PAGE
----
I have recently been reading the book of Chronicles and have been captivated by the history of the dynasties of biblical Israel.
Starting from Saul the first king of Israel, we read about God, deciding of His own will, the characteristics of the man that should be king. He did not pick a man from the rich and influential families in Israel but rather, He picked a man from the smallest family in the smallest tribe in Israel. (1 Sam 9:21)
Saul became king and started his kingdom with so much zeal. Along the line however, he got distracted and began pursuing his own agenda rather than the agenda of God who made him king. The result was that God cut short Saul’s dynasty (1 Samuel 13:14)
David was anointed the next king of Israel after Saul. He was an unlikely candidate for the throne. When Samuel was sent by God to anoint one of the sons of Jesse, David was even considered as a contender to the throne. Seven of Jesse’s sons passed before Samuel but He did not get any approval to anoint any of them as king. He must have been worried when he asked Jesse, ‘Are these all the sons you have?’ (1 Sam 16:11) That was when Jesse mentioned that he had another son called David, who was at that moment watching the sheep. He was apparently not thought fit to be part of that gathering, talk less of being a candidate for the kingship of Israel. Jesse soon found out how wrong he was because as soon as David came in, Samuel was told by God, ‘Rise and anoint him, he is the one’ (1 Sam 16:12)
David was a remarkable king. His military prowess was next to none compared with other kings of Israel as well as his love for God. In spite of his successes however, David fell into some of the pitfalls of his success. In 2 Sam 11, we read that in the spring time, kings go on war campaigns.
At this particular time, David chose to stay in Jerusalem while he sent Joab his commander in his stead. So while his men were at the battle front, David was relaxing in his palace and then decided one day to take some fresh air on the roof of the palace. At this vantage view, he saw a woman bathing and then felt a longing within him to have the woman. He could not deal with his desire and consequently had the woman brought to him. In his effort at cover up after being told by Beersheba that she was pregnant, he engineered the murder of her husband, Uriah. This was one dark spot in David’s history as king. Although he repented of his sin, he paid dearly through the loss of his son.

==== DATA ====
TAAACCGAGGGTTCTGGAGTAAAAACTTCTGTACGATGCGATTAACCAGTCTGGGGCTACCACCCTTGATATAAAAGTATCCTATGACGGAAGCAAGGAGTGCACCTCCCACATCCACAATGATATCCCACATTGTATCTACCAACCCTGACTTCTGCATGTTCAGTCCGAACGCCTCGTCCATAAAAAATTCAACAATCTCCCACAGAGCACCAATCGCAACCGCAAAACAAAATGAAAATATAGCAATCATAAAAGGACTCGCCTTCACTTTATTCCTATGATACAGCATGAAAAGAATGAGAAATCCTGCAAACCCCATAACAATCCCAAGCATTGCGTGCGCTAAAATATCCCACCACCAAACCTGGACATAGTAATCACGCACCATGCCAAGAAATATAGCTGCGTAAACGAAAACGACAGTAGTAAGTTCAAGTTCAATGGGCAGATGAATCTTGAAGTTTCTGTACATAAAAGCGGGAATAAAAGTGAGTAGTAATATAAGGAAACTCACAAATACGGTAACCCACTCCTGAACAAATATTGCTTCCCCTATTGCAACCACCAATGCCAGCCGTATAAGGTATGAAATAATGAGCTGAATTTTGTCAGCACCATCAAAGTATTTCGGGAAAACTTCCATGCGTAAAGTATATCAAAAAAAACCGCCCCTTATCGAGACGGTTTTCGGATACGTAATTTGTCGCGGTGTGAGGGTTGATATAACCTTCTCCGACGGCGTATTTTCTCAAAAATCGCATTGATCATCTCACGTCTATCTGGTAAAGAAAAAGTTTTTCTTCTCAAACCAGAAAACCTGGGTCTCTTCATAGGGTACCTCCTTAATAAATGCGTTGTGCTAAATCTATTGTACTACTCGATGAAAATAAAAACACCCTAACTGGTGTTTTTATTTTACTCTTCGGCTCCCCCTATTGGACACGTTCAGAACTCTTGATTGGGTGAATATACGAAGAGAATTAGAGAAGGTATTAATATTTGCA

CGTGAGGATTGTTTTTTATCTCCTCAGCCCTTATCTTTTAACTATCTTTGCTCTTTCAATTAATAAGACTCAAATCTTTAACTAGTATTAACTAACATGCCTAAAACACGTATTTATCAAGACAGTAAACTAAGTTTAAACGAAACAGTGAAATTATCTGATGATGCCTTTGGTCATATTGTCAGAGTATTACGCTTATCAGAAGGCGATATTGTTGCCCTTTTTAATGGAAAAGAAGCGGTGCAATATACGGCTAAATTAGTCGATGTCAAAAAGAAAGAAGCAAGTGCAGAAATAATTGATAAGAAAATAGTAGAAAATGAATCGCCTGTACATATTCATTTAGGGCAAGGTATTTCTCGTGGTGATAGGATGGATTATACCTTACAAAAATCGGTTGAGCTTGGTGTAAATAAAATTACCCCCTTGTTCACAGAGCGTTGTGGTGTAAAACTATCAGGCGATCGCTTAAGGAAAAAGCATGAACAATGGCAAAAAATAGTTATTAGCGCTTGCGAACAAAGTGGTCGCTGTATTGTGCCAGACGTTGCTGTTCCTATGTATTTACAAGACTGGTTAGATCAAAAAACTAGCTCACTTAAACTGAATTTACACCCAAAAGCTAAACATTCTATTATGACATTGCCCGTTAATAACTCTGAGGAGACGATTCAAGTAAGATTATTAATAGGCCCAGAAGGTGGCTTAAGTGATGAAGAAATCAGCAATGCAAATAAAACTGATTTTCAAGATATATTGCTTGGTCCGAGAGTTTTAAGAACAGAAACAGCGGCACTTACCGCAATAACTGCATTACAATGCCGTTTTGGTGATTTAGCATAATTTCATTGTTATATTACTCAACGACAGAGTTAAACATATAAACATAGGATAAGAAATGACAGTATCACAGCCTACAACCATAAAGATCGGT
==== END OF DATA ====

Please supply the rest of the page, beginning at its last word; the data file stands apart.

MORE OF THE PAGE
Solomon became king after David. God was impressed with the new king’s devotion and gave him a blank cheque. God told him, ‘Ask me anything you want and I will give it to you’. (1 King 3:5) Solomon could have asked for anything else but asked for wisdom. His focus was on service and God recognized this. God did not only bless him with wisdom but also with wealth and influence such that no king who lived before and after Solomon could compare with him.
So many wise writings were credited to Solomon and his fame grew, so much so that people undertook pilgrimage just to hear him speak. It is therefore amazing, that Solomon did not follow his own wisdom especially as regards his affairs with numerous women who lured him away into idolatry. Solomon could not manage his success and fell into one of the numerous pitfalls of success.
Asa was another king who started well. Israel was deep in idol worship instituted from the time of Jeroboam the son of Solomon. The account of his reign begins with, ‘Asa did what was right in the eyes of the Lord as David his father had done’ (1 Kings 15:11) His religious reforms were extensive and even his grandmother was not spared as he deposed her from the position of queen mother because of her worship of idols. However, when Asa was faced with threats of war, he forgot how God had given him victory over armies more equipped and stronger than his own army. He made an ungodly alliance which displeased God and this cut short his reign.
What can we learn from the lives of these kings? The common denominator was that at some point in their lives, their successes got the better of them because it was not well managed. It is not just about financial success alone but it could be in the area of career, marriage, education and even spiritual.
Three key things can help us manage success at any level and these are;
Maintaining a close relationship with God – From what we learn of the Kings of Israel, the most successful of them was David. Why was this so? Because he had a continuous and consistent relationship with God. Even when he missed it, he came running to God and not away from God.
Maintaining a life of humility – Pride is subtle. We need to be vigilant when we move from one success to another because pride has a way of creeping in without us being aware. By the time we become aware, the odds are that we will justify it rather than deal with it.
We should give glory to God for all our successes, rather than our own abilities: When we see ourselves as accomplishing great feats without giving glory to God, then we run the danger of derailing whatever successes we have achieved. When we however give God glory for our successes, then we can be sure that He will continue to move us from one level of success to another.
If we can do these, we can master our successes and therefore avoid the pitfalls of those who were not able to manage their successes.
Steve Popoola is the editor of Biblepraise Newsletter and the webmaster of Biblepraise Fellowship Online at http://www.biblepraise.org. He currently resides in London where he works as an IT professional. He serves in the ministerial team of his local church. He is the Moderator/Editor of Biblepraise Newsletter. He can be reached through His email address, firstname.lastname@example.org